New Delhi: When Colin Marsh Marshall arrived at British Airways Plc (BA) in 1983, he saw a bloated airline with a demoralized crew, flown for its bosses and sinking in its losses.
Those were the heydays of privatization in Margaret Thatcher’s Britain. The sale of British Petroleum was under way, and British Telecom would be privatized in 1984. John King, chairman of BA, had hired Marshall as chief executive, and the brief was clear.
King fired around 22,000 BA workers, setting the path for Marshall. Over the next four years, Marshall overhauled the airline, changing its focus from staff to customers, raising productivity, cutting costs and checking losses. In 1987, the year it was privatized, BA made $284 million in profit. It remains one of the crown jewels of the success of privatization.
Thirty years hence and halfway across the globe flies Air India, another state-run airline deep in debt, backed by bailouts and beholden to bureaucrats, awaiting its Marshall Plan. After shovelling thousands of crores of rupees into the Air India black hole, the government seems to have finally made up its mind. It doesn’t want to run the airline any more.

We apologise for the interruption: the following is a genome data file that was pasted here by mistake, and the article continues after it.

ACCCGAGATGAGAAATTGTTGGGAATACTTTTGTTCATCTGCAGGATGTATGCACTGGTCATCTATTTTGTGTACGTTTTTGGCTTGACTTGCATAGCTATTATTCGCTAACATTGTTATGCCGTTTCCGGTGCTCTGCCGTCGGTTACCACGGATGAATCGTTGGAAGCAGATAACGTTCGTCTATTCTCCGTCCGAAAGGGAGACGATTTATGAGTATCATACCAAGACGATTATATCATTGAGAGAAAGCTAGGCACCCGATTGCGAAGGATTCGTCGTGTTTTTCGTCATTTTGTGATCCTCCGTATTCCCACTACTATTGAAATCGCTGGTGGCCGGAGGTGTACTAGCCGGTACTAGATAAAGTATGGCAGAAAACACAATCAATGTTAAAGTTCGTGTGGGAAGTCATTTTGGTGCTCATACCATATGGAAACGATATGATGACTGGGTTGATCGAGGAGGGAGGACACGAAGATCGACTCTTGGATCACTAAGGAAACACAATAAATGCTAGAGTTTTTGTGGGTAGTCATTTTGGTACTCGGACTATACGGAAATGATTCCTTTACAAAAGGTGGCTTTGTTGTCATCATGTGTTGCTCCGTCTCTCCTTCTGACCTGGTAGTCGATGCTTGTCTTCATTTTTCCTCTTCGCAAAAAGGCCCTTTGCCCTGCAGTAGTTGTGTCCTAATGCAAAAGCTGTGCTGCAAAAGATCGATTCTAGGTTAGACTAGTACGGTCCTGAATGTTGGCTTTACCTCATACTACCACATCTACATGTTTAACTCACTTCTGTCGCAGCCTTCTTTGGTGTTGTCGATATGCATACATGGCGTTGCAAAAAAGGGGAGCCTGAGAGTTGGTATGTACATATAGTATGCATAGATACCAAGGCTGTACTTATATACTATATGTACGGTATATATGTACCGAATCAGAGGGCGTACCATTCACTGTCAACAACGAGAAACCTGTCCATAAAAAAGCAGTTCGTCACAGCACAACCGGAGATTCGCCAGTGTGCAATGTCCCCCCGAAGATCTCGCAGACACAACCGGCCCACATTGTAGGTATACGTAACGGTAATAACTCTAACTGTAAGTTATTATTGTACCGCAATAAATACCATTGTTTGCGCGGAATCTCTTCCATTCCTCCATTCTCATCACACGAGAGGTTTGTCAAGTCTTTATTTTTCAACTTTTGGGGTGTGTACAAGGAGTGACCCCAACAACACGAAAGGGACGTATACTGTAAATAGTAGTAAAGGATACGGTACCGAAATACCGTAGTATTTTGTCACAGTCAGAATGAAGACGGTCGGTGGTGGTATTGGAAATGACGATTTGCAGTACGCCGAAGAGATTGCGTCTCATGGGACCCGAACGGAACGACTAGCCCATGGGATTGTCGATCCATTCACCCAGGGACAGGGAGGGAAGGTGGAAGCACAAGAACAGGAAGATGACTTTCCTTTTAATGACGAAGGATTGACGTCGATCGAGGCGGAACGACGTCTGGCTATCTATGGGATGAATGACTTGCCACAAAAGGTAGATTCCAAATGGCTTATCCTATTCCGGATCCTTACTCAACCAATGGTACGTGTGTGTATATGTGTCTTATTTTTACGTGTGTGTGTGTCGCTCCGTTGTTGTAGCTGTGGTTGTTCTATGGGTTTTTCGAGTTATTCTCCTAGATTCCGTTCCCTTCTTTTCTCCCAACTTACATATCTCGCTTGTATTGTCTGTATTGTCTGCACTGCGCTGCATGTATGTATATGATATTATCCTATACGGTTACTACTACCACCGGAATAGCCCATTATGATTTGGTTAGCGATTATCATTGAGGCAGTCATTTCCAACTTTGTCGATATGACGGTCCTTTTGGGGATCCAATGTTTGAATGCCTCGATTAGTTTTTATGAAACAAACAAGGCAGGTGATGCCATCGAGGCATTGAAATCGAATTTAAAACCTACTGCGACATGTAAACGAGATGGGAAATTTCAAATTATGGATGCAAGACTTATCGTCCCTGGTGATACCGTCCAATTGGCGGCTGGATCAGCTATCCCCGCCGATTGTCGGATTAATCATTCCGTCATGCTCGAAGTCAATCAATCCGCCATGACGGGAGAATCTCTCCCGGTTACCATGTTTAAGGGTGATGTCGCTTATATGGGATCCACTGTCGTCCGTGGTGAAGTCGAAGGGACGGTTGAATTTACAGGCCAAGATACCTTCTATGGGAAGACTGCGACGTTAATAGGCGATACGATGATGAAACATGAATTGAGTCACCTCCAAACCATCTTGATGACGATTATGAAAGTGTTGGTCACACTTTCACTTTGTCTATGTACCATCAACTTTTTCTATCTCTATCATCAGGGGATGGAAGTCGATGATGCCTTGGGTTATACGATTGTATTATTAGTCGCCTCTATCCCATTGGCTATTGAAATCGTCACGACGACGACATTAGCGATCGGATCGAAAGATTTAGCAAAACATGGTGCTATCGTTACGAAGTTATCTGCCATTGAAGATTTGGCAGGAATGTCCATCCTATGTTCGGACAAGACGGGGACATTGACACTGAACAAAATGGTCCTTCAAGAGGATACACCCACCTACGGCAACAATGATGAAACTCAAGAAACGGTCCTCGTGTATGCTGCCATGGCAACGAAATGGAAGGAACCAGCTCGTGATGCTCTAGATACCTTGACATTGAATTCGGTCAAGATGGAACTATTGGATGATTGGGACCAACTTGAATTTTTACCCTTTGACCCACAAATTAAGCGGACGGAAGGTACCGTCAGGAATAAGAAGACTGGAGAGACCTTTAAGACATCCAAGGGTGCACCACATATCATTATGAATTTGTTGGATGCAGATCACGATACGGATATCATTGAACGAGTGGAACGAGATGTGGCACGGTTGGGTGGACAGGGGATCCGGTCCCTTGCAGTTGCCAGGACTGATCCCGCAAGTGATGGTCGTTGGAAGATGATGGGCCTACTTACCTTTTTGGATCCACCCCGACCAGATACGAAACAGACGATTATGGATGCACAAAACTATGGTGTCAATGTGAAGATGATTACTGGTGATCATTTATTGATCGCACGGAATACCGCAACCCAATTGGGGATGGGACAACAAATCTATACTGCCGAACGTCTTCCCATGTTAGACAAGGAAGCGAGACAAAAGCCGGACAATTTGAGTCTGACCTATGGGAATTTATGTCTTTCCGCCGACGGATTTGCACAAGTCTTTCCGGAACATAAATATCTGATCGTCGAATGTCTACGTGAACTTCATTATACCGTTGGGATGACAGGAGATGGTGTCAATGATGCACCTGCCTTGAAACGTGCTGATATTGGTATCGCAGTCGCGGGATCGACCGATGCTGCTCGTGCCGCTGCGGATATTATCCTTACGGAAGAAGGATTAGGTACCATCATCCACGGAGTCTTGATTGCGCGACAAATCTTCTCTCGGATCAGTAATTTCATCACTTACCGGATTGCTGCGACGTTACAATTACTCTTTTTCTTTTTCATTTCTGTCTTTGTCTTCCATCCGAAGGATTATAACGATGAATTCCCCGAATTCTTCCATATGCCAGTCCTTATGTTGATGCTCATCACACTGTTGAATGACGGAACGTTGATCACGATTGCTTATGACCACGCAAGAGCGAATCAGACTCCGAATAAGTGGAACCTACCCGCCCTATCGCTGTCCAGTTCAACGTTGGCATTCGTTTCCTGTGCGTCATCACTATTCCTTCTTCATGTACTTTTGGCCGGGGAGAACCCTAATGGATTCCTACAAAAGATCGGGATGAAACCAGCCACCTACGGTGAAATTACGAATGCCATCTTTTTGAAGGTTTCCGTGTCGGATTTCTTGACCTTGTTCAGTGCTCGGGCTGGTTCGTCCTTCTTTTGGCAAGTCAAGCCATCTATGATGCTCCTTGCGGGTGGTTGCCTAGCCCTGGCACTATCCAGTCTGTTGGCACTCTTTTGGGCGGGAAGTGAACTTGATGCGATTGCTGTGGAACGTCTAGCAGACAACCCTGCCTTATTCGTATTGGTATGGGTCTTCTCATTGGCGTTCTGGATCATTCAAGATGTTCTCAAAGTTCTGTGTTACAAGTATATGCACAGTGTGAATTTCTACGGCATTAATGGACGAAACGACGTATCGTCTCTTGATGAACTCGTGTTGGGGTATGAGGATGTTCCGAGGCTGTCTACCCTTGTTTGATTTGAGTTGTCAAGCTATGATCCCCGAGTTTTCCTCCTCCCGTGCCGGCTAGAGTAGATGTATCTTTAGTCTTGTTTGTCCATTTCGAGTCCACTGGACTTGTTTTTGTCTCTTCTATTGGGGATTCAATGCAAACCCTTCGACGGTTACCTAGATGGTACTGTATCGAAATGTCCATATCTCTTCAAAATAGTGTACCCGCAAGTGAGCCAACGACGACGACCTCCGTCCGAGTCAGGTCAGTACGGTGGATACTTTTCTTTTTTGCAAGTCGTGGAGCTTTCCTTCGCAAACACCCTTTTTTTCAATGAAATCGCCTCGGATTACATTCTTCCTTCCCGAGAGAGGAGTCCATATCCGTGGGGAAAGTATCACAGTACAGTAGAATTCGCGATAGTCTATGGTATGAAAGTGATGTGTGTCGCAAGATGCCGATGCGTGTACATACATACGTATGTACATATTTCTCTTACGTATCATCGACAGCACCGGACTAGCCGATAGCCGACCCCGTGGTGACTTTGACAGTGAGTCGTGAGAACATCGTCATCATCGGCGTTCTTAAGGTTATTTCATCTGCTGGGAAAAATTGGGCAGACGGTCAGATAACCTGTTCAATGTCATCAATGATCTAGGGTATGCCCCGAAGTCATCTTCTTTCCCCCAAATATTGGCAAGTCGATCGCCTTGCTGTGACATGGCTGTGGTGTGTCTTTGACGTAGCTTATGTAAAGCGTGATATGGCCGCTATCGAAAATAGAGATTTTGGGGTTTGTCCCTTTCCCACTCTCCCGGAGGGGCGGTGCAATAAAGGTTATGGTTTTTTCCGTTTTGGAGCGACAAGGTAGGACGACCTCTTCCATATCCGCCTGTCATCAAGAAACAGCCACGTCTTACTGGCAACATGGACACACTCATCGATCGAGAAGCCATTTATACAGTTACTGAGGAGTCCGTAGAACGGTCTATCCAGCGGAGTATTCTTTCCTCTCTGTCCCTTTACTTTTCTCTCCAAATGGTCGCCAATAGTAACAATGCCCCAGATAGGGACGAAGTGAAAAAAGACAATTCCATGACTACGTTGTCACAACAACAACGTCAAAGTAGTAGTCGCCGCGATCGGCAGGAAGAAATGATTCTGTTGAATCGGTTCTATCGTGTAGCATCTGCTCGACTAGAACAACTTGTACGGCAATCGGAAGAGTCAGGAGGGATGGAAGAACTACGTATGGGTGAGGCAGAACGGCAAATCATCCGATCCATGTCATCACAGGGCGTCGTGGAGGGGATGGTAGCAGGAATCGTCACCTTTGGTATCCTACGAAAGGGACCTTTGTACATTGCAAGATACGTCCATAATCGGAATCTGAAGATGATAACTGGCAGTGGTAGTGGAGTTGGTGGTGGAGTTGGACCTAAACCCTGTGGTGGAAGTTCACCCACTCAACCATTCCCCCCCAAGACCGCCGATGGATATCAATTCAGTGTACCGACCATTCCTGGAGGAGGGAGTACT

For India’s flag carrier, this is the BA moment.
This won’t be the first time, though. An attempt to privatize Air India was made in 2001. That was when Atal Behari Vajpayee was prime minister. But a wave of privatizations in the early 2000s failed to touch the airline. Since then, Air India has been through a messy merger with Indian Airlines, racked up debt and seen aggressive challengers emerge. Even though there is political backing for the sale of Air India now, there is scepticism over whether it would make economic sense for a buyer.
“I can see a political deal being done, but the economic case has limited merit without significant restructuring and leeway for an investor to radically transform the company,” said Vikram Krishnan, associate partner at Oliver Wyman, a San Francisco-based consulting firm, “It will be interesting to see if they can find an investor.”